Once we reached the wall, the Coyotes showed us how people climb the thirty foot metal wall. The top six feet of the wall was solid block of metal with nothing to grab. Only one of us succeeded in touching that block of metal. I maybe got five feet off the ground, and trust me, I was proud of myself for even getting that far. I couldn’t even fathom climbing it all the way up and getting over the top to then slide down again and run into more desert for miles and miles AND there are sensors in the ground and cameras in the trees. When we were headed to leave, they told us that both the cartel and border patrol knew we were there and had eyes on us the entire time… that just added to the fire that was rapidly boiling my blood. We hiked back to the Tree of Life and we ate delicious burritos together and processed what we had done. Just like that our time catching a wink of what thousands of people do to survive was at an end.
We drove back to the church, but stopped for a treat across the street. CAFÉ JUSTO! I was in my element here…coffee! They gave us a tour and a crash course on how they came to be. They are a Grower owned Coffee Cooperative based in southern Chiapas Mexico, formed to address the poverty and migration from Mexico to the U.S.A. The church we were staying in helped them get started with the business and started handing out bags of coffee to new members and visitors when they were starting up 20 years ago. Eventually the community fell in love, and it is a must stop coffee shop in Agua Prieta. They showed us how they roasted the coffee beans we even got some lattes. Needless to say I came home with three bags in small duffle bag and my clothes haven’t stopped smelling like coffee yet! Are all of the bags for me, you ask? That is to be determined.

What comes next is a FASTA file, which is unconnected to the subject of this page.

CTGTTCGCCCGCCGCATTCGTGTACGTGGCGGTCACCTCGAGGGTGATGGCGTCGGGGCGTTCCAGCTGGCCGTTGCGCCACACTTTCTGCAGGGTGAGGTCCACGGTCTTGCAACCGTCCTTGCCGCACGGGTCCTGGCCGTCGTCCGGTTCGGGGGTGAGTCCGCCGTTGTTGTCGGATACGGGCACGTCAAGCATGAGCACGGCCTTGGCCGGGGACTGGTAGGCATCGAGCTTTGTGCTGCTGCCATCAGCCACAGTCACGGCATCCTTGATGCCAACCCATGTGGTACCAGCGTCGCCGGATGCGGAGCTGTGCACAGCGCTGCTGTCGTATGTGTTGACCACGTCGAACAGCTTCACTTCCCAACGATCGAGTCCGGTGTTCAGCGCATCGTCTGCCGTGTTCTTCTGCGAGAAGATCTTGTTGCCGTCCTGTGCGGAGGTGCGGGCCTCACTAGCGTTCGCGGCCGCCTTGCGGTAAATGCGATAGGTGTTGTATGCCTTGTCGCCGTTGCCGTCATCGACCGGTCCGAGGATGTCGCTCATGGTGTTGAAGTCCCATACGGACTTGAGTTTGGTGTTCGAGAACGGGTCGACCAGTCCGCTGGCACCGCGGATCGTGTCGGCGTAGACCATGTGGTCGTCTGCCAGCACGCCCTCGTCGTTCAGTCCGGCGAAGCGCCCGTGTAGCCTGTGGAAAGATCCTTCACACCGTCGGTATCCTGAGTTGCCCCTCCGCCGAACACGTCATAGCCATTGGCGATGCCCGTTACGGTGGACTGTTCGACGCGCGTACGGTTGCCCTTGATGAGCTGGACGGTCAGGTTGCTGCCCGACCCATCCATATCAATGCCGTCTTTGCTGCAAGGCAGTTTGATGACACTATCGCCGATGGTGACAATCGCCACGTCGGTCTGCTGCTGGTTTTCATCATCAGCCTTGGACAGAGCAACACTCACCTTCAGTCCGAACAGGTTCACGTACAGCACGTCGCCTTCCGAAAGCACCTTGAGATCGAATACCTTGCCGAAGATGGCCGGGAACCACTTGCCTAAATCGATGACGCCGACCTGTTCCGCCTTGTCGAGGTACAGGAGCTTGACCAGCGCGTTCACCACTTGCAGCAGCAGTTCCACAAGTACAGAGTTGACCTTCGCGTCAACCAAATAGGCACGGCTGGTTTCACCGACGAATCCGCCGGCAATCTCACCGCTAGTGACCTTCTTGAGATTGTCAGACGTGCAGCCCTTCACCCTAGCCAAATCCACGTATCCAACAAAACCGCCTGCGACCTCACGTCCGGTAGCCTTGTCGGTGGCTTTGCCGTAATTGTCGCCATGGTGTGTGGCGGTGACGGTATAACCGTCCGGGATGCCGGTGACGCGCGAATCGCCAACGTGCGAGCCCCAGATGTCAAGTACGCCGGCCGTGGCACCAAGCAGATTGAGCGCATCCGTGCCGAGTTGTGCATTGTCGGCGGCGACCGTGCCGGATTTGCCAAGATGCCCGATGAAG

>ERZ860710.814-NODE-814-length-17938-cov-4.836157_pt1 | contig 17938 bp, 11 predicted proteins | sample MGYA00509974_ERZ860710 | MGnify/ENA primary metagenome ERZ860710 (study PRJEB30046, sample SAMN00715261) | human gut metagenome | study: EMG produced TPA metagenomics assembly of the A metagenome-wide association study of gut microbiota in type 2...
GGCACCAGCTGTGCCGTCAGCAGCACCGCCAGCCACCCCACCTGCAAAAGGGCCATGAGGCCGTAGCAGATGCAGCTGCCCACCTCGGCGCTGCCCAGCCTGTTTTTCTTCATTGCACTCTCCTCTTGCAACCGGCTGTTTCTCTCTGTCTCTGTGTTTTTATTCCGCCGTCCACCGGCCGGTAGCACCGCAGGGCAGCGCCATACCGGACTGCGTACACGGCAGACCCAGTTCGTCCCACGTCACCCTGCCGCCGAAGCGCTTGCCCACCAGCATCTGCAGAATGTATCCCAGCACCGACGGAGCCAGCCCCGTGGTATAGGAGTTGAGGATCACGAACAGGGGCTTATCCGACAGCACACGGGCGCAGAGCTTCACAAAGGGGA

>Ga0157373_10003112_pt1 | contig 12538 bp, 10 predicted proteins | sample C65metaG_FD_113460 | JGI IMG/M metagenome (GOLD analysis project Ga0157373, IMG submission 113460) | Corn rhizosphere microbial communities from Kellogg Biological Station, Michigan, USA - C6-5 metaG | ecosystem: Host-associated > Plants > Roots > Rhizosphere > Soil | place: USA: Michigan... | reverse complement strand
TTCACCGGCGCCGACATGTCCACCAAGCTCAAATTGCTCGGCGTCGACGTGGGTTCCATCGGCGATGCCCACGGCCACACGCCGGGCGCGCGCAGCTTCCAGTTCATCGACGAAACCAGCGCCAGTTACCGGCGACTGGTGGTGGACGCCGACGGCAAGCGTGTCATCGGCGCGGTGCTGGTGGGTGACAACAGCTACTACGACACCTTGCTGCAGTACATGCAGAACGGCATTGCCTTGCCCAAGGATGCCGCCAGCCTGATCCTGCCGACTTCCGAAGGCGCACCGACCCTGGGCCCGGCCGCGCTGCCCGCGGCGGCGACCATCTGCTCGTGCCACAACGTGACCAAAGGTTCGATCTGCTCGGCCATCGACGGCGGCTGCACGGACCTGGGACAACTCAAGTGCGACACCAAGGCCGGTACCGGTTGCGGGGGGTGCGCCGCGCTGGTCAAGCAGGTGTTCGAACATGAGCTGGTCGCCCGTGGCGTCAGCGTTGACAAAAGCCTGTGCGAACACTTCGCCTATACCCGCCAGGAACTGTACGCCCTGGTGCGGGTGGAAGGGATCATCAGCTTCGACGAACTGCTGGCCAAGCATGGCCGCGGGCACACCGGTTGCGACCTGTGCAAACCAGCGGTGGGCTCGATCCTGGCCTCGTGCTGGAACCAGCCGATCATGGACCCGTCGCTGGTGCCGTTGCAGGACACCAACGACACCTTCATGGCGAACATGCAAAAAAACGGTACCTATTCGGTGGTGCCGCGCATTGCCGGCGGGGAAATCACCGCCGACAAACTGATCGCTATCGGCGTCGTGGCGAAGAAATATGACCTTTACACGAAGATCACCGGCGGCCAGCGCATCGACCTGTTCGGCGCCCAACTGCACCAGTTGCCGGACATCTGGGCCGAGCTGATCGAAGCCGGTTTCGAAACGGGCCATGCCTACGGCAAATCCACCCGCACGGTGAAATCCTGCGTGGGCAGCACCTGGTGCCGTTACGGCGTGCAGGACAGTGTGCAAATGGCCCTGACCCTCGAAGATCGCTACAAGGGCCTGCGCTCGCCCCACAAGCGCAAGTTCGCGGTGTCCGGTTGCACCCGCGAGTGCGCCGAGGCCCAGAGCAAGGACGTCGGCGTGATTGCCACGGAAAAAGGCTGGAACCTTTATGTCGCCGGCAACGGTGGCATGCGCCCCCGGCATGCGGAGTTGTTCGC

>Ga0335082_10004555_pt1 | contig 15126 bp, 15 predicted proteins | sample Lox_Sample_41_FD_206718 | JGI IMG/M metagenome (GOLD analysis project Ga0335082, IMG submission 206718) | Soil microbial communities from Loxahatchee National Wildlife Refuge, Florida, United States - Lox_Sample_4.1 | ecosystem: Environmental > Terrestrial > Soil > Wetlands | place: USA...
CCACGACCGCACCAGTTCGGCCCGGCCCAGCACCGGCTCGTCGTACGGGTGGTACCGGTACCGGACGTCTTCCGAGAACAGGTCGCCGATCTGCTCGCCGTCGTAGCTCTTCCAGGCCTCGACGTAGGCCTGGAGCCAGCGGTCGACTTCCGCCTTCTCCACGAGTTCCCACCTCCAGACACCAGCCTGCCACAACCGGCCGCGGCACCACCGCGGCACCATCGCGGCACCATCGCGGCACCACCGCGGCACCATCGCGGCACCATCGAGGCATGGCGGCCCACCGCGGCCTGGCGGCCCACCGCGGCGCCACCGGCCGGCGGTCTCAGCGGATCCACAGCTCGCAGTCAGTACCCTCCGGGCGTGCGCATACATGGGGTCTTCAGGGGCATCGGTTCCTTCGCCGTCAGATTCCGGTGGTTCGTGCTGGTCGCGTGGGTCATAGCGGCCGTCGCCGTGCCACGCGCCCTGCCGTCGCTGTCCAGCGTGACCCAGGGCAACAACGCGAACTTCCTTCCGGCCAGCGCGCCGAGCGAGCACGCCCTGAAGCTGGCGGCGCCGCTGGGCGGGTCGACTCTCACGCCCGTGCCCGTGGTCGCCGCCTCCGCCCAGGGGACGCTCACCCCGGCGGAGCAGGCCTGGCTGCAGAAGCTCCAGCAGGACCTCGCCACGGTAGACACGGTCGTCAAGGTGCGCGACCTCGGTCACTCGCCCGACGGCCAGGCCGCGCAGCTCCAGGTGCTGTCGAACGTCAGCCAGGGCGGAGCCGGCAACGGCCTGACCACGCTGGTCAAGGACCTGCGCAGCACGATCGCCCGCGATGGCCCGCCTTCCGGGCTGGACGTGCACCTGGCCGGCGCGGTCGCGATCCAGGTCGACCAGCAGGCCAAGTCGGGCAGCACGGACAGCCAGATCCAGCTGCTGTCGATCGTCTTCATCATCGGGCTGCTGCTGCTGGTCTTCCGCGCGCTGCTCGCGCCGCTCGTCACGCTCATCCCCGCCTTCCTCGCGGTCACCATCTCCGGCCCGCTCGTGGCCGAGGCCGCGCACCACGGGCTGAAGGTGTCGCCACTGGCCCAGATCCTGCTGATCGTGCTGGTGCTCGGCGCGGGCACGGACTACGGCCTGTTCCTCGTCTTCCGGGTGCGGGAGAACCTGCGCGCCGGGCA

That night we went to the Healing Our Borders Prayer Vigil back on the Douglas, AZ side of the wall. The sisters from the cross planting invited us, and they have been doing these vigils on the same day every single week for the last 20 years. The crosses are almost identical to the one we planted for Heriberto, all of them with different names, different ages, some with no names. All of them a red dot on that map of people who have died on this treacherous journey. After such an exhausting week, this really got me. It was way outside of my comfort zone. I have never been the person on the street trying to get peoples attention, let alone in front of the rush hour line at stand still trying to get across to Mexico holding crosses high, yelling these peoples names. During the closing portion on the side of the road, I started to cry. I imagined holding crosses with my mom’s, dad’s, brothers’ names on them. How many tears had been shed over the names we were holding up that day. How many people don’t know that their loved one’s name is on one of those crosses, and are waiting to see their faces at their front door, or waiting by the phone for them to call, to hear their voice.
Our last day, we visited DouglaPrieta Trabaja Women’s Cooperative. DouglaPrieta Trabaja’s purpose has always been to assist individuals and families in colonias populares, or poor neighborhoods, by developing local capacities for economic self-sufficiency. We ate with some of the women who currently work there. They showed us the carpentry area where women learn to make items like ornaments to sell. They showed us the sewing room where they make pot holders, bags, table mats, dolls, and other beautiful things. There was even a school for the children of the women there and they teach them sustainability in the garden. The garden was massive and buzzing with life! There were even cats that would just chill; Allison was in heaven! If you want to support them by donating or buying some Christmas presents, HERE is their link. From there we were finished in Agua Prieta and headed back to Tucson for the reflection part of the delegation.
Here is where we will take our intermission! The next blog post, I will go into the reflection and the post-Mexico feelings. I want to say thank you for being so patient with me.. I took my time with this post. Maybe a bit too much time. It has been more difficult than I anticipated to get my feelings and thoughts out. This experience is so important to share, so again, thank you for being patient with me.
LEARN MORE ABOUT ORGANIZATIONS IN AGUA PRIETA
To read more from Emma, check out her blog here.